You see, he'd be the first GOP presidential nominee who grew up not as a producer of bamboozling Fox/talk radio talking points, but as a consumer of them -- he actually believes the BS. One line in particular that he believes is that Republicans win elections when they run as True Conservatives. We've seen this disproved in recent Senate campaigns -- Todd Akin got trounced after we heard him say things that would have been cheered on talk radio, while wingnuts such as Joni Ernst and Cory Gardner hid their extremism under a bushel and won. But Cruz simply won't tack to the center if he's the nominee. He doesn't think he has to. Therefore, he'll be beatable.
So what happens when two unelectable candidates compete? I think the Democrats' recent strength in the Electoral College will kick in at that point, but only because a weak Democratic nominee will draw a weak Republican opponent. Even a moderately popular, not terribly off-putting Republican opponent could win this year. But it looks as if Republicans probably won't luck out.
If they do -- if Marco Rubio wins the nomination -- I think the GOP will win handily. I respectfully disagree with Yastreblyansky:
When pandits say Marco Rubio is electable, I think they mostly mean he's a revolting little prig but nice-looking, and with a manner less directly offensive than Cruz's: "I don't like him but I bet everybody else does" the way Mrs. Cleaver thinks Eddie Haskell is really a nice boy. In fact they are merely making the mistake of thinking other people are even stupider than they are, which is not necessarily the case.Stupider? Not necessarily. Less focused on policy specifics and more focused on affect? Absolutely. That's how a lot of people vote -- Marco Rubio is "mainstream" because the way he speaks feels mainstream to people who don't think a lot about politics. (That's also how a lot of journalists think -- and would it be really be arrogant of me to assume they're stupid?) And yet beyond that he's talking the way the white voters who still dominate our elections think: taxes are too high, the have-nots are too cosseted, our enemies think we're too lily-livered. He's too canned, but he knows where heartland white voters' sweet spot is.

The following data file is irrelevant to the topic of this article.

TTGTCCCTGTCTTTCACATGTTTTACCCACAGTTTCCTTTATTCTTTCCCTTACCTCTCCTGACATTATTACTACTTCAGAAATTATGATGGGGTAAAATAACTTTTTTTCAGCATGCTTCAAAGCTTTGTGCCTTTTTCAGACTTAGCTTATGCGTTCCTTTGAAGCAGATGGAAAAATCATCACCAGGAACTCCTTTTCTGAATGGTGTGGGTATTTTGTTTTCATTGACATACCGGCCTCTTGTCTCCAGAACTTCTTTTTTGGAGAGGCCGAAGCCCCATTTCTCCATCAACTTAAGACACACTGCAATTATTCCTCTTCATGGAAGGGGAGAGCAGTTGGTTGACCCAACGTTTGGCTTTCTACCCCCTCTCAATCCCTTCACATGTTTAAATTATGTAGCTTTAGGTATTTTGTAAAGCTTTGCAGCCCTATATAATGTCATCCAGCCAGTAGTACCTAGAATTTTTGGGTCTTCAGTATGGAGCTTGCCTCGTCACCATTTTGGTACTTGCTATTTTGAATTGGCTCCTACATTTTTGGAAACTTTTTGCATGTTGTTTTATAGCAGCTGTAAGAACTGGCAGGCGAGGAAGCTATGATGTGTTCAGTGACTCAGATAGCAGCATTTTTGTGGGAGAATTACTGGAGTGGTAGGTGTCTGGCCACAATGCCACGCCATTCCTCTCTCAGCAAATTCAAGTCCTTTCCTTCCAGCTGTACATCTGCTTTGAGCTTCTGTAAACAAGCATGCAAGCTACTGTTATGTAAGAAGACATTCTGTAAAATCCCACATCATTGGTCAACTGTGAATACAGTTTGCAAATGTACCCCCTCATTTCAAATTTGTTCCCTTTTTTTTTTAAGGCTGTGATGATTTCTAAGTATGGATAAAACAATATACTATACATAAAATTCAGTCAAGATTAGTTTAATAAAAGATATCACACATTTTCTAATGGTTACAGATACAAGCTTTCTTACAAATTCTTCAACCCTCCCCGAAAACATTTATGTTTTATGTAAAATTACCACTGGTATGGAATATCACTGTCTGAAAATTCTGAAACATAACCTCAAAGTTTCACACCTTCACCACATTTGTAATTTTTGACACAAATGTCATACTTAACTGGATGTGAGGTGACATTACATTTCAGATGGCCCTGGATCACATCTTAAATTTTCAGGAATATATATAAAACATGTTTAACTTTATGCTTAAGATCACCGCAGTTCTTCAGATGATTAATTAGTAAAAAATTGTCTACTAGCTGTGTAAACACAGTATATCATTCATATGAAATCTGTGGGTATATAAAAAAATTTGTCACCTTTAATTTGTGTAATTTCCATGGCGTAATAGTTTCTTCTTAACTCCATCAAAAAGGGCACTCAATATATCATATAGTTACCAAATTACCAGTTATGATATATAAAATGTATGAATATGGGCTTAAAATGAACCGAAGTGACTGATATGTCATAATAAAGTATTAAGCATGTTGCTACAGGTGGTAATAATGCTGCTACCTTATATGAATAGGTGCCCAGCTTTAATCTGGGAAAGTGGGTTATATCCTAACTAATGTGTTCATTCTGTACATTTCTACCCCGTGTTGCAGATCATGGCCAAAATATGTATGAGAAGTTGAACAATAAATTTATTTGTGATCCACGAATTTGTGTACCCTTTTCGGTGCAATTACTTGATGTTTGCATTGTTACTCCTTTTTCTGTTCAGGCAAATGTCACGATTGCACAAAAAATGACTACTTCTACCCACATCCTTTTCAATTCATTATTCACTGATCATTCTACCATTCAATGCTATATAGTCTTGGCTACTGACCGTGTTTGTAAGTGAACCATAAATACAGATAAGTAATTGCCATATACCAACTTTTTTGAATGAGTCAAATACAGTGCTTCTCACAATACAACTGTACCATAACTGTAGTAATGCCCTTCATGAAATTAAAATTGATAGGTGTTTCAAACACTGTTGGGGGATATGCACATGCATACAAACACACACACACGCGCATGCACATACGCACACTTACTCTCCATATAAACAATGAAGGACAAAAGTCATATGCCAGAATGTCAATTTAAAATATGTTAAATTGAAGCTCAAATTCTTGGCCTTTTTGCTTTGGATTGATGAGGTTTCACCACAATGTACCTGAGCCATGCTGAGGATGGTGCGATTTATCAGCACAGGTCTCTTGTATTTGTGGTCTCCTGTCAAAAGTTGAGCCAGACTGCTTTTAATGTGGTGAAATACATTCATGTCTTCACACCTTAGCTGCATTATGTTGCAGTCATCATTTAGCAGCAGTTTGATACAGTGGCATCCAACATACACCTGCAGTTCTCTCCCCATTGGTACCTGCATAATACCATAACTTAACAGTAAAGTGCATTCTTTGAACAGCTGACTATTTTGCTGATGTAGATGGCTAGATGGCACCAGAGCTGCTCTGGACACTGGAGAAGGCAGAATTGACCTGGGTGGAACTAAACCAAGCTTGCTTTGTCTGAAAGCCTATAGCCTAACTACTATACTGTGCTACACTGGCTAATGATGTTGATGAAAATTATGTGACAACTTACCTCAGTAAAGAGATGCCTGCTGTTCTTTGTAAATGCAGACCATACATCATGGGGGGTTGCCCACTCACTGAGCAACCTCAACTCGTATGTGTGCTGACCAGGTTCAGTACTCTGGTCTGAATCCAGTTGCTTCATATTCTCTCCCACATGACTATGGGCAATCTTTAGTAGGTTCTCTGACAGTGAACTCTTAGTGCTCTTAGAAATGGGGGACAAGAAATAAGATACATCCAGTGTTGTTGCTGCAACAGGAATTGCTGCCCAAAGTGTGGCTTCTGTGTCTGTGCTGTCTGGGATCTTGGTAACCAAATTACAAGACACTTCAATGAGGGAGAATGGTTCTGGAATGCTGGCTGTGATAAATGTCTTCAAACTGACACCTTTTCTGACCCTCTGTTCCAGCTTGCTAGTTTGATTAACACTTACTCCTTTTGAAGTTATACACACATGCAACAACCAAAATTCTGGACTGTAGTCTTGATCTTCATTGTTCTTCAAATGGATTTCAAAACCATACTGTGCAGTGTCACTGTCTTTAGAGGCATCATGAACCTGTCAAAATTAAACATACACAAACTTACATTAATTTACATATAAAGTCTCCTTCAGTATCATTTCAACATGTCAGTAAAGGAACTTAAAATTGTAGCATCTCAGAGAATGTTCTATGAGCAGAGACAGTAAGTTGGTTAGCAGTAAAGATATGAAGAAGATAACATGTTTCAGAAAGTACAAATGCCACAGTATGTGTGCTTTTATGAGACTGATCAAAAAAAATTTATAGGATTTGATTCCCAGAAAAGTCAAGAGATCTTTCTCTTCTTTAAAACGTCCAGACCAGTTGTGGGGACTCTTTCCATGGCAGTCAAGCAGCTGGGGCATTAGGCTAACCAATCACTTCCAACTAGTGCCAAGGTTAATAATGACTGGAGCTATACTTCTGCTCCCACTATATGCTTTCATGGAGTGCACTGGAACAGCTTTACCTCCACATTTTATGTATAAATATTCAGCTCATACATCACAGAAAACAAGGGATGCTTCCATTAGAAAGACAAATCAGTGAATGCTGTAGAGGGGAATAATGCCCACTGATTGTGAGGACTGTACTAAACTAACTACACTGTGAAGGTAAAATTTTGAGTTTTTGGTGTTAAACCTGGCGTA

Rubio has a pitchfork-shaker's positions, but he speaks as if he'd be shocked to find an angry mob following in his wake. If he has a genius, it's for the crafting of talking points that contain both dog whistles and wiggle room; if you don't like these convictions, wait till fall and he'll have others.
Beyond that, he's the slightly hip bro dad the mainstream media craves. As a result, he'll never get bad press for more than a few days. (Notice how he's bounced back from the robot moment.)
So he can win -- but I don't see him winning the nomination. One of two unelectable Republicans will get it instead, and then lose to one of two unelectable Democrats.